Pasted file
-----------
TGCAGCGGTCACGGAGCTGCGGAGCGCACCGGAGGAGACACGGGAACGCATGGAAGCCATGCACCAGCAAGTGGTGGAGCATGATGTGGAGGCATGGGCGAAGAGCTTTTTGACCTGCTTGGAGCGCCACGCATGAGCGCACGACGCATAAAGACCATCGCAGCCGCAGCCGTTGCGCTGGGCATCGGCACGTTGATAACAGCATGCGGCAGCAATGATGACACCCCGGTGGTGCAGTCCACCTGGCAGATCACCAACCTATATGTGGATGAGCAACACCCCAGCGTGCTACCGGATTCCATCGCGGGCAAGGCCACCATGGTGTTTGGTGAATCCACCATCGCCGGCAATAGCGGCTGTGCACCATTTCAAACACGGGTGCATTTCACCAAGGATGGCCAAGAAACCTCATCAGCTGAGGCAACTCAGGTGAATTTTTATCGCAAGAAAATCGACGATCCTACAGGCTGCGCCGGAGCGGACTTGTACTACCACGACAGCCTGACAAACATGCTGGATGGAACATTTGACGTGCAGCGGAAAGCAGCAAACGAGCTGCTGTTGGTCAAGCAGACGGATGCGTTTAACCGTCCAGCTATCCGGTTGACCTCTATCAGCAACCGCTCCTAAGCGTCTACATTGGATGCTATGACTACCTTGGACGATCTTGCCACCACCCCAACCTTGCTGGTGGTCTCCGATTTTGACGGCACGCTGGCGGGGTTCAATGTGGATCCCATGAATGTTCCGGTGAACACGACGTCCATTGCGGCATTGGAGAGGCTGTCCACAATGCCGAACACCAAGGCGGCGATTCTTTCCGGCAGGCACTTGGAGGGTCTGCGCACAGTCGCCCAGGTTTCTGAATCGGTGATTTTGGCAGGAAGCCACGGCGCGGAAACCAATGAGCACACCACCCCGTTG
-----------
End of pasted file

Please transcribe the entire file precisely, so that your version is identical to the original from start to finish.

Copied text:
TGCAGCGGTCACGGAGCTGCGGAGCGCACCGGAGGAGACACGGGAACGCATGGAAGCCATGCACCAGCAAGTGGTGGAGCATGATGTGGAGGCATGGGCGAAGAGCTTTTTGACCTGCTTGGAGCGCCACGCATGAGCGCACGACGCATAAAGACCATCGCAGCCGCAGCCGTTGCGCTGGGCATCGGCACGTTGATAACAGCATGCGGCAGCAATGATGACACCCCGGTGGTGCAGTCCACCTGGCAGATCACCAACCTATATGTGGATGAGCAACACCCCAGCGTGCTACCGGATTCCATCGCGGGCAAGGCCACCATGGTGTTTGGTGAATCCACCATCGCCGGCAATAGCGGCTGTGCACCATTTCAAACACGGGTGCATTTCACCAAGGATGGCCAAGAAACCTCATCAGCTGAGGCAACTCAGGTGAATTTTTATCGCAAGAAAATCGACGATCCTACAGGCTGCGCCGGAGCGGACTTGTACTACCACGACAGCCTGACAAACATGCTGGATGGAACATTTGACGTGCAGCGGAAAGCAGCAAACGAGCTGCTGTTGGTCAAGCAGACGGATGCGTTTAACCGTCCAGCTATCCGGTTGACCTCTATCAGCAACCGCTCCTAAGCGTCTACATTGGATGCTATGACTACCTTGGACGATCTTGCCACCACCCCAACCTTGCTGGTGGTCTCCGATTTTGACGGCACGCTGGCGGGGTTCAATGTGGATCCCATGAATGTTCCGGTGAACACGACGTCCATTGCGGCATTGGAGAGGCTGTCCACAATGCCGAACACCAAGGCGGCGATTCTTTCCGGCAGGCACTTGGAGGGTCTGCGCACAGTCGCCCAGGTTTCTGAATCGGTGATTTTGGCAGGAAGCCACGGCGCGGAAACCAATGAGCACACCACCCCGTTG